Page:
I'm sure all good Tories wish Cameron well. But one could argue that a Cameron win might be the worst of all outcomes for the Tories. Call it the sorrow of granted wishes, but if he wins, the Conservatives will run on visionless, unimaginative, timid platforms for years.
No it is not possible that this is or could be the case. There are two kinds of political party: those with a narrow sectional interest that hope to advance certain ideas or policy positions and those, larger, parties who exist to win elections. The Tories are in the second group.“
[...]As I said, party partisans surely would never wish it — and after this last week, it's a very unlikely outcome, anyway — but I ask Jack and Andrew, is it not possible that the best result for Conservatives next Thursday is a narrow Brown win, with Clegg finishing third?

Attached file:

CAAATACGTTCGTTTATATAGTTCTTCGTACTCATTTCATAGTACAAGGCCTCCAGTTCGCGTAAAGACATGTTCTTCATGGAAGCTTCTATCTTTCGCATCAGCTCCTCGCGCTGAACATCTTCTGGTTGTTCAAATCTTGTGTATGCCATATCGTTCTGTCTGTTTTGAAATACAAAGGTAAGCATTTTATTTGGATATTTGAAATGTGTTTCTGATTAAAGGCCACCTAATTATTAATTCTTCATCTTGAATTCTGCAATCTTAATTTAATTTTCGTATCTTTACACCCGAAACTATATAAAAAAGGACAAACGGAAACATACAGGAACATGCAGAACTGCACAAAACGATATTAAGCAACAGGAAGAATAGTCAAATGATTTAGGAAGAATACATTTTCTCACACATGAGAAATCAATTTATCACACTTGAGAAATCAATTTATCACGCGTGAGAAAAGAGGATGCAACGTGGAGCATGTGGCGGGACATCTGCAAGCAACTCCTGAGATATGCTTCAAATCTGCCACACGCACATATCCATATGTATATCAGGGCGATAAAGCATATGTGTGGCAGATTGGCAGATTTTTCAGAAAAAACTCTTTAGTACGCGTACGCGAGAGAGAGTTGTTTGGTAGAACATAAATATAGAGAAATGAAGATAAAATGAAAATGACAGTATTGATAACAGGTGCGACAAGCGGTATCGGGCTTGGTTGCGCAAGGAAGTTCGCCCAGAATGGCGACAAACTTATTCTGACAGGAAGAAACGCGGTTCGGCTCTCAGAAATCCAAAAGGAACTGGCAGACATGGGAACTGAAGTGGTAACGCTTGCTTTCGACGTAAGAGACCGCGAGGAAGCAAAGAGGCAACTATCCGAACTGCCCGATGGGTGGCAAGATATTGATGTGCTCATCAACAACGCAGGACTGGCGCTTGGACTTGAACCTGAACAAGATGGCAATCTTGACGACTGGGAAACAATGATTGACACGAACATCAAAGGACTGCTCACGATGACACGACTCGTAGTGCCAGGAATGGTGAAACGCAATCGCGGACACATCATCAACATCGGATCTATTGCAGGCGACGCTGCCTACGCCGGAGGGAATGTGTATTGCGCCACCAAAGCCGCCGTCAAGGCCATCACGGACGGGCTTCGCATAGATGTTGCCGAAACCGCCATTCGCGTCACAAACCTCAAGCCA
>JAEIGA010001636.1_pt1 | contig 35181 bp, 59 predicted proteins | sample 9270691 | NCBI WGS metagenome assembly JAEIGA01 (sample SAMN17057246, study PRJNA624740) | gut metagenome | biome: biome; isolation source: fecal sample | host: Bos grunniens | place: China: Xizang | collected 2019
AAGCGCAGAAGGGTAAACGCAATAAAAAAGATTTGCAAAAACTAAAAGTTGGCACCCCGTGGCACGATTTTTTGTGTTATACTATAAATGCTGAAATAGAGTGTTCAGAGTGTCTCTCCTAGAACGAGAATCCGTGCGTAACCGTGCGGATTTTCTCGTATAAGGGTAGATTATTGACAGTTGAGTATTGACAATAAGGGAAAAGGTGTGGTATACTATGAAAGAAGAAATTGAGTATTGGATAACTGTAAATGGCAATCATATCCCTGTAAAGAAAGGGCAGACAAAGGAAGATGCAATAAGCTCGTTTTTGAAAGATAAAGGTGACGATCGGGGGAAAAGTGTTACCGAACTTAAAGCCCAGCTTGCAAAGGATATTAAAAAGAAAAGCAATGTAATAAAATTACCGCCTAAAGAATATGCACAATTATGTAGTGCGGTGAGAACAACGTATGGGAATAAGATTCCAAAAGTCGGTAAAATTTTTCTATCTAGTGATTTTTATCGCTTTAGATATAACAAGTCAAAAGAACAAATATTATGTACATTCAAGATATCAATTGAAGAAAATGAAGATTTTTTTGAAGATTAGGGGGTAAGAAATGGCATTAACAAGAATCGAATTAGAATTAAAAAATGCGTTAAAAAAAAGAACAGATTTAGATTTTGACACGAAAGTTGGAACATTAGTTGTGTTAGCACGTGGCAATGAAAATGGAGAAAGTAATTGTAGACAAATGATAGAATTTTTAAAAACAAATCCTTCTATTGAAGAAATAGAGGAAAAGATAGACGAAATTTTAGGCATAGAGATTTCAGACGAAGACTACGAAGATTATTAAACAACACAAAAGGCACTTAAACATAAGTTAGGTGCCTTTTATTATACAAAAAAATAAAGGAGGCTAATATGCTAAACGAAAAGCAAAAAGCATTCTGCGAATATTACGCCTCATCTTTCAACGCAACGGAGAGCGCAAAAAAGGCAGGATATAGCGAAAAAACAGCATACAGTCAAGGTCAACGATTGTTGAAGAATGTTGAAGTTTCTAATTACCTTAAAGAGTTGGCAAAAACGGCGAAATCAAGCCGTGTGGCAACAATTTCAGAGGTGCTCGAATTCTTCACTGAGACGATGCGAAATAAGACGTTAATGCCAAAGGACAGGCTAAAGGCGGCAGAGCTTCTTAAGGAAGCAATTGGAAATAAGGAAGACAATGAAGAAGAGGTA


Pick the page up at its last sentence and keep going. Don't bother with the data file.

Sure, the next four or five years are going to be devilishly ticklish and the government will have to make many difficult, often unpopular decisions. But the Conservative party exists to win elections and advance its ideas from government. Without that it is nothing. David Cameron and George Osborne recognise this; many of their critics appear not to, preferring to pine for a Fantasy World in which Tebbitism and Hefferism and so on would prevail.
But Britain isn't part of that Fantasy World. Losing is fine for the Greens, UKIP and, yes, even the Liberal Democrats, but it is not what the Tories are supposed to be about and the notion that a further five years in opposition would help the Conservatives and persuade them that they will return to power if only they would dare to be more right-wing is, I'm afraid, piffle.